Steve Wynn Recounts Meeting Michael Milken


Michael Milken invented the junk bond industry and then pleaded guilty to felony charges for violating security laws. He was banned from the business and vilified by the media. But it’s easy to forget that many of the business titans you worship today were funded by him.

Milken financed more than 3,200 companies across a wide swath of industries. He backed Rupert Murdoch, Craig McCaw, John Malone, Bill McGowan, Ron Perelman, Ted Turner, Steven Wynn, T. Boone Pickens and a couple dozen others in the business hall of fame.

In a recent interview which we’ve transcribed for members [HERE], Milken was asked if he had any regrets. I thought the last sentence of his answer was perhaps the greatest “zinger” of all time.

I regret that the American public didn’t understand. Almost every person is high yield junk. When things started coming from Japan in the sixties and seventies, everyone said they were junk. It’s junk. And then all of a sudden, we felt by the eighties the quality of their products and cars was better. Everything coming out of China was junk. The American public didn’t understand they were talking about themselves. 60 million jobs being created by non-investment grade companies in the latter third of the 20th century minus jobs being created by investment grade companies.

Steve Wynn turned the Golden Nugget around in Las Vegas, but the casino was probably only worth $5 million. Wynn wanted to build a casino in Atlantic City, so he met with Michael Milken. Milken was 32 years old, and Wynn was 36. Milken heard the pitch and raised Wynn $120 million. That was the launch of Steve Wynn’s career.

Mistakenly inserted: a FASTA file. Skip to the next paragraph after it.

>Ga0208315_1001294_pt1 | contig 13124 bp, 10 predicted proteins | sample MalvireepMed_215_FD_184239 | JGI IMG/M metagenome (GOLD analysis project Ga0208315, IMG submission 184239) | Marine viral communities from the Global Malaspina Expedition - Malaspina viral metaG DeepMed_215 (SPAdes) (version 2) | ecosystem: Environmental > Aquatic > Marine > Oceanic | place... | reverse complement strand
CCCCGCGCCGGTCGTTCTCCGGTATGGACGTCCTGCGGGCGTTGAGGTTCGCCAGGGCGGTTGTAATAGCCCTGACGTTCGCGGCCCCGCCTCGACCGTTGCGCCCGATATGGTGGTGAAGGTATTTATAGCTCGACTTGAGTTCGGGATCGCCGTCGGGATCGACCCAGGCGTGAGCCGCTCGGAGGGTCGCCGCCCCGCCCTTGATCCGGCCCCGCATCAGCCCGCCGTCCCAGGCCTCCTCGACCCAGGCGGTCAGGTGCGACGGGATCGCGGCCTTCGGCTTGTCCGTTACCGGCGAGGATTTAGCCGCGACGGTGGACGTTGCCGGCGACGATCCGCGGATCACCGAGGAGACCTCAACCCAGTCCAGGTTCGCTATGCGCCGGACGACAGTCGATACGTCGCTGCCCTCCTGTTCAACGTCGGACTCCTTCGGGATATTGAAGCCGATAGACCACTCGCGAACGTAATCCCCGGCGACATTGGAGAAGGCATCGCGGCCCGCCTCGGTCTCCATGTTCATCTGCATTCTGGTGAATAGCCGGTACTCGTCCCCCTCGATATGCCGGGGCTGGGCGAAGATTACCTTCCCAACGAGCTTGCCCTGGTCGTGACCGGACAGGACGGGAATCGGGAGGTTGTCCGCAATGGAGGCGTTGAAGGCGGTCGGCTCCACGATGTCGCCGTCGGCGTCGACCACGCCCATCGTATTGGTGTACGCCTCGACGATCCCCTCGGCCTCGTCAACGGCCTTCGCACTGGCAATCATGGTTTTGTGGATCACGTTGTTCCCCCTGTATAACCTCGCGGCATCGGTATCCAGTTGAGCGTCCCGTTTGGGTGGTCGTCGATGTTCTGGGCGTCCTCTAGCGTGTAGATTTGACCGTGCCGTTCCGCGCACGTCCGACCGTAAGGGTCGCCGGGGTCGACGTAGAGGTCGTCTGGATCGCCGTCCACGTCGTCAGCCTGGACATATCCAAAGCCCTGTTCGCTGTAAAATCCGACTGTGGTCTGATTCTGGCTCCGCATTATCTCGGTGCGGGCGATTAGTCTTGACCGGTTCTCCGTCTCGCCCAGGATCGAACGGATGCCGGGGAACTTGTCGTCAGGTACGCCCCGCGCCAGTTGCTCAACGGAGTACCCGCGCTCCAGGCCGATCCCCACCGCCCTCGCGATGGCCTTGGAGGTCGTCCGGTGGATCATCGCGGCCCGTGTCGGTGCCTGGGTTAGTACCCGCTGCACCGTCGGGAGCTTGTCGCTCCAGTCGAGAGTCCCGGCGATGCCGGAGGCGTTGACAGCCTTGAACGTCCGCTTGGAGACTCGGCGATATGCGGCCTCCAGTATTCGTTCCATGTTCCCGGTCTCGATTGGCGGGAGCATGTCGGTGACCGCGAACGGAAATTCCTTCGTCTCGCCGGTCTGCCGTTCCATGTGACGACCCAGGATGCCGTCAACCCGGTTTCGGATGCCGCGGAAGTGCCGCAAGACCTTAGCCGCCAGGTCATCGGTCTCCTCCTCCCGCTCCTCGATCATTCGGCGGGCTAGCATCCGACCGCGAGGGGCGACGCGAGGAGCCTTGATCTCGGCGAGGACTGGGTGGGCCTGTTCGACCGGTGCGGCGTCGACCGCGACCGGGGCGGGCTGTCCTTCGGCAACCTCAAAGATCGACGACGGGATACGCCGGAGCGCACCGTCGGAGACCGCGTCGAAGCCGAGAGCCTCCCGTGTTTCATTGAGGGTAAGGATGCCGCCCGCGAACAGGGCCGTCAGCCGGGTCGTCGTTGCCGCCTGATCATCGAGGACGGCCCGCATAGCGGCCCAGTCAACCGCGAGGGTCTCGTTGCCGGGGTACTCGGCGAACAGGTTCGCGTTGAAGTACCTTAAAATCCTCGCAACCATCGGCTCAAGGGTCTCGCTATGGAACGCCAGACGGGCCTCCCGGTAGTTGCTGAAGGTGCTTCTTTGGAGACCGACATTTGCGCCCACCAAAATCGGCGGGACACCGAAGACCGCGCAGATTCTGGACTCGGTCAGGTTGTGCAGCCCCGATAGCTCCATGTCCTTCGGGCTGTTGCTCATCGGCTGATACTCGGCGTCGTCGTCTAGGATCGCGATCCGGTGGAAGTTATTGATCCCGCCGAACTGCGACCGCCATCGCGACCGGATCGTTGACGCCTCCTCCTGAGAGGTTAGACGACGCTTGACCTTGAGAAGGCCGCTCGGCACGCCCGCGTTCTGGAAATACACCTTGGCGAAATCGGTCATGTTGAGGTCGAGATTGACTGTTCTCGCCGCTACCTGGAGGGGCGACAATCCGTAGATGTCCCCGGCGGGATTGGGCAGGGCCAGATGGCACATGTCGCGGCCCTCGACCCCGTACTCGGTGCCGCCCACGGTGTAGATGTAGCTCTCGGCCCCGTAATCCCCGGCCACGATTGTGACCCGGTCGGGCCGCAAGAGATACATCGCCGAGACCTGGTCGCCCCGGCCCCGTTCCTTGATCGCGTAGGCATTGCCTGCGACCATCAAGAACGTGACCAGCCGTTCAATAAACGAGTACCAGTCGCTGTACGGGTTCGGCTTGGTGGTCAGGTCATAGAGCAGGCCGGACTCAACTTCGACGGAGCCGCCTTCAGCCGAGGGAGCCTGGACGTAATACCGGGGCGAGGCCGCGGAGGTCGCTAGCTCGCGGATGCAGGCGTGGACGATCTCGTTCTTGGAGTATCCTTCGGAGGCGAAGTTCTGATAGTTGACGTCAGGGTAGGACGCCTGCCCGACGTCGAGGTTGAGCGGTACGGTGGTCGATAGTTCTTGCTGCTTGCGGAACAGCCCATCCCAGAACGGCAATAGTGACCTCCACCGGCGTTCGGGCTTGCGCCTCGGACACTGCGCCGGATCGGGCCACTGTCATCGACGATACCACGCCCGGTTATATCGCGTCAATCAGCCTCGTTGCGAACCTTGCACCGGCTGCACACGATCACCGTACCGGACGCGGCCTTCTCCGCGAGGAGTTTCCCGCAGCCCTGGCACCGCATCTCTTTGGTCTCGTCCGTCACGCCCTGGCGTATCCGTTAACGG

In this short clip, Steve Wynn talks about meeting Milken for the first time.

"I was 36 and he was 32. And from that day, he sat down and said, “Tell me about the gaming industry and tell me about Atlantic City.” He sat and listened, he interrupted a 45 minute monologue with two or three small questions about terminology. And, at the end of that period, a thing began in my life that I can only describe as an education. Michael began to explain what it meant to be at a public company, what it meant to be a person who was in a capital intensive business. And how it was that a person in my position who was young and inexperienced, who had a very narrow strip of knowledge about a certain thing. A gambling hall called, “The Golden Nugget”, with no rooms. How a person like myself could get into a position to have access to the capital markets in America.

It was truly an education. He talked to me man-to-man, like a brother, but in very didactic tones. “Steve, in this business of borrowing money and the bond market, you cannot hit a home run, you can only hit singles. We’re going to make realistic promises and we’re going to keep those promises. And one day, single-by-single, small promise by small promise kept, kept. You will be able to phone in a half a billion or a billion dollars, to people who will learn to trust you.”

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